A similar –sized machine was purchased in large quantities by the Board of Education in Ireland for mass distribution throughout the National Schools during the 1880s, with the intention of providing young girls with skills in machine stitching.
The Wilcox & Gibb sewing machine came complete with a wooden carrying case.
In 1911 Wilcox and Gibbs had an agency for their range of machines at 12, Dublin Road, Belfast.
Singer sewing machine c1900
Isaac Merritt Singer obtained his first patent for a sewing machine in 1850, manufacturing in Boston, and, later, New York. He revolutionised both home sewing and factory production of textiles by introducing a hire purchase system of payment, and an innovative range of machines and attachments.
In the 1860s factories for Singer machines were established in Scotland. By 1900 international production had increased dramatically and the ‘Singer’ had become a global brand.
The model 28k (pictured here) was sold with a matching wooden carrying case. These portable table- top machines had an advantage over treadle machines in that they could be used in almost any location, a particular bonus for itinerant dressmakers and tailors.
In 1911 Belfast had 10 agencies for Singer sewing machines, the central one based at 43 Queen St. A model 28k or similar cost £4.4.0s at the time, available through hire purchase at the rate of one shilling per week.
Sewing machine 1920s
The Jones Sewing Machine Company was founded by William Jones and Thomas Chadwick in 1860. In 1869 William Jones opened a factory in his own name, at Guide Bridge, Manchester.
This machine dates from the 1920s and was the firm’s most popular model at the time. A table –top machine, hand operated, and with a wooden carrying case to match. An elaborate gold decal (motif) on the shoulder of the machine states ‘As supplied to Her Majesty Queen Alexandra’.
The Jones Family CS machine used a shuttle (bobbin) mechanism, a feature of all domestic and commercial sewing machines in use today.
In 1911 the Jones Sewing Machine Co. had an agency at 8 Dublin Road Belfast.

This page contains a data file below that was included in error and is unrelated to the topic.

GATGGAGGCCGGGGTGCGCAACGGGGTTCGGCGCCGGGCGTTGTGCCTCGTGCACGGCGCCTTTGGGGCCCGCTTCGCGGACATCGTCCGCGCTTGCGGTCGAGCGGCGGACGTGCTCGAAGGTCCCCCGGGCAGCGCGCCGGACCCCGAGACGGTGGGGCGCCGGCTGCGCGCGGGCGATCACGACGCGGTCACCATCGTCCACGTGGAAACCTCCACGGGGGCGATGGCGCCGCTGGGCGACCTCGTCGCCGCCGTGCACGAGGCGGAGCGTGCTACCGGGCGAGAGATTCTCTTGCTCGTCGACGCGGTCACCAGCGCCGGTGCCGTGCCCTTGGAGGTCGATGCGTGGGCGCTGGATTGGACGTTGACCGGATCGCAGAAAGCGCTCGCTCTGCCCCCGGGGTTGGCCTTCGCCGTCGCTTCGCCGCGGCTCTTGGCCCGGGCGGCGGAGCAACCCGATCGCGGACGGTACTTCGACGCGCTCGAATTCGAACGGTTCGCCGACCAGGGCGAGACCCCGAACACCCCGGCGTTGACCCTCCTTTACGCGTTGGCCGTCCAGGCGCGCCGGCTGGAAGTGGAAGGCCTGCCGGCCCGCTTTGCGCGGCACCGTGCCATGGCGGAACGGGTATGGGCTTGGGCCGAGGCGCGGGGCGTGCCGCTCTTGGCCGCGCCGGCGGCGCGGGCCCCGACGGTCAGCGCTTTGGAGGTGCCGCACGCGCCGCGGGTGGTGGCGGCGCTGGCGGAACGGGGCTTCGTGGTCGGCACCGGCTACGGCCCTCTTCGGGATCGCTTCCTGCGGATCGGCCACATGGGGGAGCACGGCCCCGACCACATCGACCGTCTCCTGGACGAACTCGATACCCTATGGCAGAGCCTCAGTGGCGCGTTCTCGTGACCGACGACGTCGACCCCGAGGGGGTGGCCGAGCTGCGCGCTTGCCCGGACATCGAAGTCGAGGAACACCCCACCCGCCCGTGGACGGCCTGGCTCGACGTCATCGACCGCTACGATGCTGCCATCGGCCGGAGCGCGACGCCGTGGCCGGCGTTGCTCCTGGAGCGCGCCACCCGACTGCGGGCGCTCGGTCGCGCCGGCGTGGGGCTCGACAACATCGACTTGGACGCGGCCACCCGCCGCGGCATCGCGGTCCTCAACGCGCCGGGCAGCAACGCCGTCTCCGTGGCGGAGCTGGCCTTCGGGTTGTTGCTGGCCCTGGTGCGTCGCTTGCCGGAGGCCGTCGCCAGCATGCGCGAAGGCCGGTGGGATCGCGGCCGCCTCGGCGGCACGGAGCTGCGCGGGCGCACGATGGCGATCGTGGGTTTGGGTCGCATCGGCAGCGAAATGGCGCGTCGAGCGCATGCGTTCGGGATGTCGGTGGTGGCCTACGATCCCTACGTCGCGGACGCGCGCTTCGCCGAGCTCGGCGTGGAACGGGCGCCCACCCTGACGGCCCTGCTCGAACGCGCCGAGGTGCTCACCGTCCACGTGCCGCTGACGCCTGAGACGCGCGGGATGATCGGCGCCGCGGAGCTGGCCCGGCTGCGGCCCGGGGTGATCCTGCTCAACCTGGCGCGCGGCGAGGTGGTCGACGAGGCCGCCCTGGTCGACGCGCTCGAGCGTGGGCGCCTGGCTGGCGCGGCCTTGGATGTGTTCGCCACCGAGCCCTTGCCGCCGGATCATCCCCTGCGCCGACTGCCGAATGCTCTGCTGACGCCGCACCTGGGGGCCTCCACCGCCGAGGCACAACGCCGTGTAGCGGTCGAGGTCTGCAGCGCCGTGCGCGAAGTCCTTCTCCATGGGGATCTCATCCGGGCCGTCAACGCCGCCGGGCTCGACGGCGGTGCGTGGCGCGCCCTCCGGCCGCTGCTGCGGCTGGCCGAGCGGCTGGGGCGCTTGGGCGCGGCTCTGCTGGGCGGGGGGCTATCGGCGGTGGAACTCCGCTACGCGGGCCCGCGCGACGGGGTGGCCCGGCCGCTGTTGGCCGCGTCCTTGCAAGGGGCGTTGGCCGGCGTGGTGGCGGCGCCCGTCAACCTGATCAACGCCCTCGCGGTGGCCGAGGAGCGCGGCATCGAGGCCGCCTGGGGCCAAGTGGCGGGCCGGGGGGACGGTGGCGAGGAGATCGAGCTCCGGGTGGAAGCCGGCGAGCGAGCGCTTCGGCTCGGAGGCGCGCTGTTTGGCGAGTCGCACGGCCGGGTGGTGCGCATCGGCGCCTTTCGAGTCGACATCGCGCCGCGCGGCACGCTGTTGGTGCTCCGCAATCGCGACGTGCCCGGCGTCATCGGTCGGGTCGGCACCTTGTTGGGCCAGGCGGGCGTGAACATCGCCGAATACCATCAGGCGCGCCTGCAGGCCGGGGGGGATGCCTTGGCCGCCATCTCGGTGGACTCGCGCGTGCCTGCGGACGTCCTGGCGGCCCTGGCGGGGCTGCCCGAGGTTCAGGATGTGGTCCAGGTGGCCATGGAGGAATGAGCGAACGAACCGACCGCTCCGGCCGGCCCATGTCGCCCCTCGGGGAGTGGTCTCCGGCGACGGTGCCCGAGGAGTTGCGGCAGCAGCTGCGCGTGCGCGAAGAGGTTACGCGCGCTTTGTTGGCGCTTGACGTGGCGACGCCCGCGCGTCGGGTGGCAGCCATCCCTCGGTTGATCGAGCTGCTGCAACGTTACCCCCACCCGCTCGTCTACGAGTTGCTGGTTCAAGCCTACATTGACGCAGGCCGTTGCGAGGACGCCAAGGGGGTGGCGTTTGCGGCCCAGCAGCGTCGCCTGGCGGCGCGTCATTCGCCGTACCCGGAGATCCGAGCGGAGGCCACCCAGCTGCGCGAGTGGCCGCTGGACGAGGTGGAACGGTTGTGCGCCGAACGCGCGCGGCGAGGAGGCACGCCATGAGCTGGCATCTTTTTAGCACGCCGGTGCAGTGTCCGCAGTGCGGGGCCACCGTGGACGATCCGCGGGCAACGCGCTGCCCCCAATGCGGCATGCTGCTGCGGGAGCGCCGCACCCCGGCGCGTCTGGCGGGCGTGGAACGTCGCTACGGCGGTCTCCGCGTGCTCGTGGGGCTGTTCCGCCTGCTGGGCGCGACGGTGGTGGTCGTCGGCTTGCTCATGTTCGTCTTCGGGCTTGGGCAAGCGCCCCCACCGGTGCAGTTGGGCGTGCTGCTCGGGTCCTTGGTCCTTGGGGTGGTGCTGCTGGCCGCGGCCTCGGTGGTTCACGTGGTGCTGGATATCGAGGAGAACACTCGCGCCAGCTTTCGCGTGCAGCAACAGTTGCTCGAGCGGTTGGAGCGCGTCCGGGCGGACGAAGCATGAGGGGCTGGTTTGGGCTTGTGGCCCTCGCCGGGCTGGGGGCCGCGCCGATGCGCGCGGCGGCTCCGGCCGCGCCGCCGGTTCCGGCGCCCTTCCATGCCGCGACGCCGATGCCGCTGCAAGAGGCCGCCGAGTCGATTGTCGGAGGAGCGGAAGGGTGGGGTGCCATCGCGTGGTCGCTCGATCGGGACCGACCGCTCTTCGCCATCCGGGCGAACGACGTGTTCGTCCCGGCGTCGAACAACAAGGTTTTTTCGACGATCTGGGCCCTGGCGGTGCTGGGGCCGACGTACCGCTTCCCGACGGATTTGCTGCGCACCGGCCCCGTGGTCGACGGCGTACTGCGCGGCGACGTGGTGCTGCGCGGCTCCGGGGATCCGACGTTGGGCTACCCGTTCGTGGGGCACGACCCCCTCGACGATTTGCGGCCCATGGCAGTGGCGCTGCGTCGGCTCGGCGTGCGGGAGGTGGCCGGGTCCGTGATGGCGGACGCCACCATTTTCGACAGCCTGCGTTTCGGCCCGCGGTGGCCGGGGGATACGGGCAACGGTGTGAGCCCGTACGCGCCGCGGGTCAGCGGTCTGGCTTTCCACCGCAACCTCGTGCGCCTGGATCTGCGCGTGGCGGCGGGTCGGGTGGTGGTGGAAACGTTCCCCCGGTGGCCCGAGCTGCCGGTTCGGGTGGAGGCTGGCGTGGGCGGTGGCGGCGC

Before the modern concept of ‘throw away’ fashion, no needlework box or basket would have been complete without a darning mushroom or darning ‘egg’ over which gloves, socks and other small items of clothing would have been repaired.
The technique of darning required the stitcher to recreate the weave or structure of the original cloth in order to fill in holes and tears. Darning was one of many needlework techniques taught in schools in Ireland from the 1840s onwards.
The handle of the ‘mushroom’ allowed the stitcher to hold the work in place while the dome supported the area to be darned.
Hardwoods were traditionally used to make darning tools as the close grain allowed the stitchers needle to glide smoothly across the surface of the tool.
Embroidery hoops and thread
By the early 1900s tens of thousands of women were employed as outworkers for the white embroidery industry in Ulster, decorating fine linens for the local and export markets.
For those undertaking this needlework the most necessary tool was also the simplest -the embroidery hoop. The cloth to be embroidered was stretched taught between the two hoops with the tension adjusted by the addition or removal of strips of cloth binding the edge.
These two hoops have been made of willow, curved to shape and secured with rivets. The simplicity of construction meant that embroidery hoops were often homemade and given by young men as tokens of affection.
The card holds linen thread from Barbour’s of Lisburn.
Presentation box of Barbour threads
This presentation box of threads was produced by Barbour’s of Lisburn in the early 1900s.
The firm was founded by John Barbour in the late 1700s, at Hilden near Lisburn, County Antrim. By 1898 it had become the largest thread mill in the world. In 1914 Barbour’s employed 2,000 people, producing threads for everything from the finest lace making to sturdy linen thread for rug making.